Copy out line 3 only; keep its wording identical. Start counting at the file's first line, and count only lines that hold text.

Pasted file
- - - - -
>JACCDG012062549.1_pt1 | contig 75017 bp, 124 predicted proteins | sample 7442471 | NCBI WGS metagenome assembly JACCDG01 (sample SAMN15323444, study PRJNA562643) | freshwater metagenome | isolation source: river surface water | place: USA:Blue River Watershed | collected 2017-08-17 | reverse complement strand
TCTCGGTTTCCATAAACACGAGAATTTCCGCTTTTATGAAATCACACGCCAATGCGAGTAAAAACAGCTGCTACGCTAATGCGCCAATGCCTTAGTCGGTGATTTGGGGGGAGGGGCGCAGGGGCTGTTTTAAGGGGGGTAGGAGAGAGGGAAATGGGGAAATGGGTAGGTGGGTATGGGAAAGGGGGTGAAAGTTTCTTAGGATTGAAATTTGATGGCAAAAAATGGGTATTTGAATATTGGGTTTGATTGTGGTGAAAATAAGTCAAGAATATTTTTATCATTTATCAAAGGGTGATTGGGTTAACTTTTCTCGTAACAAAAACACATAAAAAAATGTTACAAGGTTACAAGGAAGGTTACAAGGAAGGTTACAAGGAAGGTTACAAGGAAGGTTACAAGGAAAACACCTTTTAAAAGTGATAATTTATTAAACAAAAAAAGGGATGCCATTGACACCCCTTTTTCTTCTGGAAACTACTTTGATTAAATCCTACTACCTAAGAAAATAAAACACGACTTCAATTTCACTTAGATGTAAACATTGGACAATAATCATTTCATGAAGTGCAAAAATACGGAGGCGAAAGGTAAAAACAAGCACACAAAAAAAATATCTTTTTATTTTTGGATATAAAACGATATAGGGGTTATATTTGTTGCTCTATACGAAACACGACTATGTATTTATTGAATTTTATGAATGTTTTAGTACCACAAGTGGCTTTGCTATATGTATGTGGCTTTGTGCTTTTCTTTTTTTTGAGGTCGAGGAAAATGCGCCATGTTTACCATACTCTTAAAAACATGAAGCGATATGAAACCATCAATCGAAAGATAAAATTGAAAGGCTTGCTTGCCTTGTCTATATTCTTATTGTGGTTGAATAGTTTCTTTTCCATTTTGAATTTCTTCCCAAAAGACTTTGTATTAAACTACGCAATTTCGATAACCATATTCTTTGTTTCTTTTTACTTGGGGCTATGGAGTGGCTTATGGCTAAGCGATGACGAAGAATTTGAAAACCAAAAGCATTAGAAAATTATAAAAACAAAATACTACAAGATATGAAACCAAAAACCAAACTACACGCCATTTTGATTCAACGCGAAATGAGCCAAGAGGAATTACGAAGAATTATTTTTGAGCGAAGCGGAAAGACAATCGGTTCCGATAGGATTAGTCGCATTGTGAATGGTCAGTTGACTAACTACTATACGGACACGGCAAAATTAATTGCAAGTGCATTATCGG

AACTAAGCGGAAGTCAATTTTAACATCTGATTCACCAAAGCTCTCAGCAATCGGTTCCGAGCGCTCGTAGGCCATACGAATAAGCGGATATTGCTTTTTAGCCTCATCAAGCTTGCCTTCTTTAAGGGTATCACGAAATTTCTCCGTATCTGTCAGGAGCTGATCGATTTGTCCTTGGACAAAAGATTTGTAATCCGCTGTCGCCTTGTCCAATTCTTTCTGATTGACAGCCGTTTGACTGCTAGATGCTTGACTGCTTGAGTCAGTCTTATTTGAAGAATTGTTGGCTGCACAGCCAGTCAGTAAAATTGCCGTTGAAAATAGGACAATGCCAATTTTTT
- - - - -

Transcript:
AACTAAGCGGAAGTCAATTTTAACATCTGATTCACCAAAGCTCTCAGCAATCGGTTCCGAGCGCTCGTAGGCCATACGAATAAGCGGATATTGCTTTTTAGCCTCATCAAGCTTGCCTTCTTTAAGGGTATCACGAAATTTCTCCGTATCTGTCAGGAGCTGATCGATTTGTCCTTGGACAAAAGATTTGTAATCCGCTGTCGCCTTGTCCAATTCTTTCTGATTGACAGCCGTTTGACTGCTAGATGCTTGACTGCTTGAGTCAGTCTTATTTGAAGAATTGTTGGCTGCACAGCCAGTCAGTAAAATTGCCGTTGAAAATAGGACAATGCCAATTTTTT